Herbal Approach to Joint Pain and Arthritis

Joint pain is something that I know all too well… When I had Lyme Disease, it was a part of my everyday. It was frustrating to find no answers about the cause of my pain and it was difficult for me to decide to take the prescription painkillers that my doctor gave me, and comprehend that I might need to take them for the rest of my life. Luckily, I found herbal medicine and do not suffer from joint pain anymore, but I know, others are not as fortunate. Thankfully there are a couple herbal approaches to joint pain and arthritis that may help alleviate some pain.

What are Arthritis and Joint Pain? 

Arthritis and joint pain are both conditions of inflammation of joints that cause pain and stiffness. Both can be caused by a variety of factors such as autoimmune disorders, heredity, infection, injury… the list goes on. But frankly, once you are suffering from either, it doesn’t really matter what caused it. What you’re interested in is how to alleviate some of that pain or discomfort. There are a few herbs for that! Unfortunately for arthritis sufferers, these natural approaches will likely have to be utilized continuously to ease the pain and stiffness. Joint pain, however, can be soothed and then possibly resolved by finding the underlying cause of the inflammation and then addressing that issue.

Herbal Approaches

Regardless of which inflammatory condition you are dealing with, it is important to talk to your doctor before using any herbal supplements, especially if you are on other medications or taking other vitamins or supplements. The information in this post is not intended to substitute for medical advice, and it should be noted that everyone’s body is different and may respond differently to herbs.

Tree of Life (Guaiacum officinale)

The Tree of Life is a small tree native to the Caribbean that has been historically used by natives from anything from arthritis to coughs to syphilis. It is mainly anti-rheumatic, anti-inflammatory, laxative, diaphoretic, and diuretic. These herbal actions indicate that it is a moving herb, or one that stimulates movement of fluids through and out of the body. It is used medicinally as an anti-inflammatory that promotes circulation, therefore clearing toxins from tissue to reduce inflammatory response. The Tree of Life has been shown to promote the excretion of uric acid from the body, a bodily waste product that, when in excess, is deposited into joints as crystals causing inflammation.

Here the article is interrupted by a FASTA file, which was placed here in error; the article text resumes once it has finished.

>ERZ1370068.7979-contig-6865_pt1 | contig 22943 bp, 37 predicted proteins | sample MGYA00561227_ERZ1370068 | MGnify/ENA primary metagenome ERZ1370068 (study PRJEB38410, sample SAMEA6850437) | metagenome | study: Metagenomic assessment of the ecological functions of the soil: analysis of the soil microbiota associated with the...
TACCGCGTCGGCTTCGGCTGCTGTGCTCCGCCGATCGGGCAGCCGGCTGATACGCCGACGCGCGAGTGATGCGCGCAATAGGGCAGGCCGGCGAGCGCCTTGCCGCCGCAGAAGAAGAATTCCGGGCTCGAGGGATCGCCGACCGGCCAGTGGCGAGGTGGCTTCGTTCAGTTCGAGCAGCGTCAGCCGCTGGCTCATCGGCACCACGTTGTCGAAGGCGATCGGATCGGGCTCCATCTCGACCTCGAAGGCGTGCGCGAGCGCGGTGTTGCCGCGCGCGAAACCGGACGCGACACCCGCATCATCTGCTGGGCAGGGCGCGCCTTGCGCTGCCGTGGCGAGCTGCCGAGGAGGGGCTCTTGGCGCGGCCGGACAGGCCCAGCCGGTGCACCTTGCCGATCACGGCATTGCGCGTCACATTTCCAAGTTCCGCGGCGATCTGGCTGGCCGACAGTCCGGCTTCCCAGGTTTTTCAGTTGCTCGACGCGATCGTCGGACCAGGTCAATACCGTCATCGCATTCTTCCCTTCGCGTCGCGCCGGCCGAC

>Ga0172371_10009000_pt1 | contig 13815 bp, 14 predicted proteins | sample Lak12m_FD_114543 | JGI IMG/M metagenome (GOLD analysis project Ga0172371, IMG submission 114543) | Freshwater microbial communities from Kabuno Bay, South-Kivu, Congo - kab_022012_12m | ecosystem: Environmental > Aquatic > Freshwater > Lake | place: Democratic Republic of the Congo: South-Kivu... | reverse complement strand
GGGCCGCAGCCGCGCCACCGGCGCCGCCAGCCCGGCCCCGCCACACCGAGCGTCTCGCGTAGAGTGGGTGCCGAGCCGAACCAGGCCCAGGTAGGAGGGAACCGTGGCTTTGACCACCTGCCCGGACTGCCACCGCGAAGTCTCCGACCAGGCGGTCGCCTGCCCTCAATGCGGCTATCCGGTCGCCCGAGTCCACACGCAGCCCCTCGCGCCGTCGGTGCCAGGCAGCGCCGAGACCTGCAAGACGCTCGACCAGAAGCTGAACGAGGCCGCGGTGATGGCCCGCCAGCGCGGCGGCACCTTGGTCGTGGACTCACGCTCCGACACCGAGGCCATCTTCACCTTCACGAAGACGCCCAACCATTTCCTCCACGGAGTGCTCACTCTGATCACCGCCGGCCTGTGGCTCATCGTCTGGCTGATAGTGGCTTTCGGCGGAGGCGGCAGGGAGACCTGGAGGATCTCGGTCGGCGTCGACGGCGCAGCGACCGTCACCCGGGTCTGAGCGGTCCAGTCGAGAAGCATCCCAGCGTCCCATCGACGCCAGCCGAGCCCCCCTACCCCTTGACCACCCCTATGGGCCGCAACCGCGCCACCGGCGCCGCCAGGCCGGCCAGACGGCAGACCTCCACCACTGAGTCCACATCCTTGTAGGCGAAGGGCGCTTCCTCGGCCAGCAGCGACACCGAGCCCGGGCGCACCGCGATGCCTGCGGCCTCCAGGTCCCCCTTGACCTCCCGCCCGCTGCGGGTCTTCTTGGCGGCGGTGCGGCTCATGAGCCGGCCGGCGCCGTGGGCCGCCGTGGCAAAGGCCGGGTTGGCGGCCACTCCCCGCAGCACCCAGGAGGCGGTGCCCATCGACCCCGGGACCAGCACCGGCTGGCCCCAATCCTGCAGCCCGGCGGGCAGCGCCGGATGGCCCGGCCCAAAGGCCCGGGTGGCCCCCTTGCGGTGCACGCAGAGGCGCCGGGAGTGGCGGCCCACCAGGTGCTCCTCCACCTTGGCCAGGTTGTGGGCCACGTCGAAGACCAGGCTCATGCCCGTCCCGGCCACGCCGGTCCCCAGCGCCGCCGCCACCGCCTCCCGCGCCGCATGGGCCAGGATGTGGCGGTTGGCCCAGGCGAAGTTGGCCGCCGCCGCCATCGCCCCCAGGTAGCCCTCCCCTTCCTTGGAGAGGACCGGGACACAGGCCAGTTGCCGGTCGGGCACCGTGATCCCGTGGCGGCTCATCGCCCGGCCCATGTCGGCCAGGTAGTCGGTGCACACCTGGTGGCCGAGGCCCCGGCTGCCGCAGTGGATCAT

The Tree of Life is most easily used internally as a tea or externally as a rub to help stimulate circulation and reduce pain.


The Tree of Life SHOULD NOT be used in cases of pregnancy, lactation, and kidney stones. Caution should be used in cases of gastritis and peptic ulcers as the high resin content may upset the stomach.

The Tree of Life should be AVOIDED in allergic and acute inflammatory conditions. So no using this herb for your seasonal allergies or bruises.

It is very important that you talk to your doctor about using this herb, as it may interact with medications such as those for high blood pressure.

Devil’s Claw (Harpagophytum procumbens)

Devil’s claw is an herb whose botanical name, harpagophytum, means “hook plant” because of the appearance of its fruit which is covered in hooks used to cling to passing animals to spread its seeds. Devil’s claw is indicated for atherosclerosis, arthritis, gout, muscle pain, back pain, fibromyalgia, tendonitis, chest pain, gastrointestinal upset or heart burn, fever and migraines.

Devil’s claw contains constituents that decrease inflammation and swelling and therefore, reduce pain of those conditions.


Devil’s Claw should be avoided by those who are pregnant or breastfeeding, those with heart problems, high blood pressure/low blood pressure, those with diabetes, gallstones or peptic ulcer disease.

Wrap Up

While the Tree of Life and Devil’s Claw are specifically indicated for Arthritis and Joint Pain, herbs with an anti-inflammatory effect may be beneficial for those with these conditions, especially those with heart conditions or diabetes. If you are interested in hearing about alternative anti-inflammatory herbs, let me know in the comments below.

Other approaches to Arthritis and Joint Pain come in the form of lifestyle changes, including diet and exercise. Look out for an article focused on those! I have been loving digging into the research around these conditions.


As always, the information included in this article is for educational purposes only and should not be used as a substitute for medical advice. Please talk to your doctor before adding any herbal supplements to your daily regimen.




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